WASHINGTON, D.C. -- The American public has become more tolerant on a number of moral issues, including premarital sex, embryonic stem cell research, and euthanasia. On a list of 19 major moral issues of the day, Americans express levels of moral acceptance that are as high or higher than in the past on 12 of them, a group that also encompasses social mores such as polygamy, having a child out of wedlock, and divorce.
These 19 issues fall into five groups, ranging from highly acceptable to highly unacceptable. Overall, 11 of the 19 are considered morally acceptable by more than half of Americans. Ninety percent of Americans believe birth control is morally acceptable, putting it into the "highly acceptable" category, which has little moral opposition -- the only such issue among the 19. Nine of the other 10 issues with majority acceptance can be put into a "largely acceptable" category, as they have smaller majorities considering them morally acceptable and sizable minorities that consider them morally wrong. Moral agreement with doctor-assisted suicide, though at the majority level this year, is separated from disagreement by fewer than 10 percentage points, and so this issue is considered "contentious."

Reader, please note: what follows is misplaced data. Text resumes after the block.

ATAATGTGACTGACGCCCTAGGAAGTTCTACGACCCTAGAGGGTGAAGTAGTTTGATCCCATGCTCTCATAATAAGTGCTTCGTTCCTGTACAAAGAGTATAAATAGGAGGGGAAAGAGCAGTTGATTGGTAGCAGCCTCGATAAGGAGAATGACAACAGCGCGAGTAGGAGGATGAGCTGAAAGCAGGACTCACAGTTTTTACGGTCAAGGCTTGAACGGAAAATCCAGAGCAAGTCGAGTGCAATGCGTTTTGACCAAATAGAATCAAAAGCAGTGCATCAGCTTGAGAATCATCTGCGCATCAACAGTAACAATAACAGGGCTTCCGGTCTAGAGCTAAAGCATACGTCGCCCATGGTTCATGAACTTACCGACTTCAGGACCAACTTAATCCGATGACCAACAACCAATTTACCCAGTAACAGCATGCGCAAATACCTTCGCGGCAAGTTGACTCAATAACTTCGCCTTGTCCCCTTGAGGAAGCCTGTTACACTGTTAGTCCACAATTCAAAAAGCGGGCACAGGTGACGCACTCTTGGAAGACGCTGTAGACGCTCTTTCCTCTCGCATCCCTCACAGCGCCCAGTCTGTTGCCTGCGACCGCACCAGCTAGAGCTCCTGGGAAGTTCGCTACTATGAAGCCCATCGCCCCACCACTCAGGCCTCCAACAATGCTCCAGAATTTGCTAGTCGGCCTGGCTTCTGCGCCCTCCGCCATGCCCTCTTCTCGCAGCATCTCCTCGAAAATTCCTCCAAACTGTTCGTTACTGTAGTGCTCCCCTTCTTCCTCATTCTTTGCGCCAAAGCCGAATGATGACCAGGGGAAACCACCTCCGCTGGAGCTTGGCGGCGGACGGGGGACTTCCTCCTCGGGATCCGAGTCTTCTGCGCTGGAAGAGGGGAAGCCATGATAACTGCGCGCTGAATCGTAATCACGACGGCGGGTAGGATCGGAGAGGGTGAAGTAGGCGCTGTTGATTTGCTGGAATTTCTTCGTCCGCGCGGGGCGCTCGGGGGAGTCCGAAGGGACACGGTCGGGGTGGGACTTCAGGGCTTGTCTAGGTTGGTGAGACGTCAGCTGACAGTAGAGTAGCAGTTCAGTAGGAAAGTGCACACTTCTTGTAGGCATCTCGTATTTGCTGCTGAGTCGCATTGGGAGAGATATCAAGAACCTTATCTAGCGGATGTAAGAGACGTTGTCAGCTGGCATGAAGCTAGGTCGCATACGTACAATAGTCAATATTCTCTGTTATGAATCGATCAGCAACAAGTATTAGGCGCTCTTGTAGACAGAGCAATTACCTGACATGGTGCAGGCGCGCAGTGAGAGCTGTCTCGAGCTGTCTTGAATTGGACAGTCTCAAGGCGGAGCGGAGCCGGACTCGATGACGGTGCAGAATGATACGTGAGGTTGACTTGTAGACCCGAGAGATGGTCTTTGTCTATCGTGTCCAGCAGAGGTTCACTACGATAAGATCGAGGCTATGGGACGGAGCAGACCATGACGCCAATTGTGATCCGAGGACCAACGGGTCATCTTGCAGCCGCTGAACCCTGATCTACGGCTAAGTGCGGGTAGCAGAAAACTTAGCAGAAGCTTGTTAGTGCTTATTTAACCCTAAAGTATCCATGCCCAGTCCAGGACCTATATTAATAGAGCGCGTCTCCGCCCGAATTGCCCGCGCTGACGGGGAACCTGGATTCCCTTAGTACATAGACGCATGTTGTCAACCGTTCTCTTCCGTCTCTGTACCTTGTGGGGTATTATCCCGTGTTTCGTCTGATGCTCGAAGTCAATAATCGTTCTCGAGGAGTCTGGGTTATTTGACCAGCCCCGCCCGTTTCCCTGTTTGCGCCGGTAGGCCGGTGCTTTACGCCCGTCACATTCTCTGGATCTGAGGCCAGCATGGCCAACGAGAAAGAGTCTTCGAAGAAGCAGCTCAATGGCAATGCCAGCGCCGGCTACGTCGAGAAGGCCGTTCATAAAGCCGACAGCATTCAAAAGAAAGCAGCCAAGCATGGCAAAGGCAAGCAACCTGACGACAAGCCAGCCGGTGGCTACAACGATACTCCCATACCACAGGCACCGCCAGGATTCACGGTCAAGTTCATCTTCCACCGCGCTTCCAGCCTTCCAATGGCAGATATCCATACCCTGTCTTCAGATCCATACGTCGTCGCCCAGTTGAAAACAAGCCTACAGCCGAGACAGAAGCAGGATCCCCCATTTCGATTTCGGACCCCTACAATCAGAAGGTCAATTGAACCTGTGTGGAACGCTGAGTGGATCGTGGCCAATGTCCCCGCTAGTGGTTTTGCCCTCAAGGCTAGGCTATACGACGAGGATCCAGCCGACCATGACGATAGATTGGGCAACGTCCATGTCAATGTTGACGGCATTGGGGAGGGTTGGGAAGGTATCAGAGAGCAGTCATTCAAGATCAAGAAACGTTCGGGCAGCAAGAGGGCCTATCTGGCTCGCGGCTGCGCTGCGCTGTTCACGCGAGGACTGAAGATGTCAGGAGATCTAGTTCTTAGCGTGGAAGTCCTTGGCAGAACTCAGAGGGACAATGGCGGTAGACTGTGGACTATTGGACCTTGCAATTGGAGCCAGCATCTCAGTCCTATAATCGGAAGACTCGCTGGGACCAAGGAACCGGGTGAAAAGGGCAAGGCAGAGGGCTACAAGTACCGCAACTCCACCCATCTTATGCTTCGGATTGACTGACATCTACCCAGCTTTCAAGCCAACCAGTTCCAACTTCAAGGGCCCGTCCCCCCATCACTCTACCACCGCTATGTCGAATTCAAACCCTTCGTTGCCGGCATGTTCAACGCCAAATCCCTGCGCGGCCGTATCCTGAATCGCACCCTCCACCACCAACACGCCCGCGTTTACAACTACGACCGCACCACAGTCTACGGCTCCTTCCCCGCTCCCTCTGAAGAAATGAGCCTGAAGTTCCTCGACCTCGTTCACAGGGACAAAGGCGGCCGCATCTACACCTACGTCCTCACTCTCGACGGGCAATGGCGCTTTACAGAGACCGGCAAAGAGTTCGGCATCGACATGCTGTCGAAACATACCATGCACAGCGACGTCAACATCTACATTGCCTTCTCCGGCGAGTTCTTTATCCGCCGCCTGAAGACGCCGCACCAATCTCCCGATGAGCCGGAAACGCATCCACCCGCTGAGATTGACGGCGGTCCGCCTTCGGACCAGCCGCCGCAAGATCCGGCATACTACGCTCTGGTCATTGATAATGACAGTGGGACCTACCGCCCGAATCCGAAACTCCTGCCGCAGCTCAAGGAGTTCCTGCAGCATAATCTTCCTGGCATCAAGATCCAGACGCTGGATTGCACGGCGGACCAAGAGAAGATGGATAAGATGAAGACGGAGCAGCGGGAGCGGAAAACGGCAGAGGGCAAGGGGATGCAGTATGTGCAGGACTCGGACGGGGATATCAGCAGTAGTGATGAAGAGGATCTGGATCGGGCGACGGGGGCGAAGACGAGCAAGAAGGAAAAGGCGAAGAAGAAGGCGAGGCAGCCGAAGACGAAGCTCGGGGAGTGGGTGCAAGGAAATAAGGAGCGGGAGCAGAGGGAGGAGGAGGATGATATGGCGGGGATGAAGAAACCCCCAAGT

Solid majorities of Americans consider seven of the issues morally wrong. Four of these -- extramarital affairs, cloning humans, polygamy, and suicide -- are considered morally wrong by more than 70% of Americans and fall into the "highly unacceptable" group. Three other issues fall into the "largely unacceptable" category, as smaller majorities of Americans consider them morally wrong, and at least three in 10 consider them morally acceptable.
Abortion receives neither majority support nor majority disapproval, making it the most contentious issue of the 19 tested. The current split is similar to what Gallup measured last year, but is a more even division than the four prior years when at least half said it was morally wrong.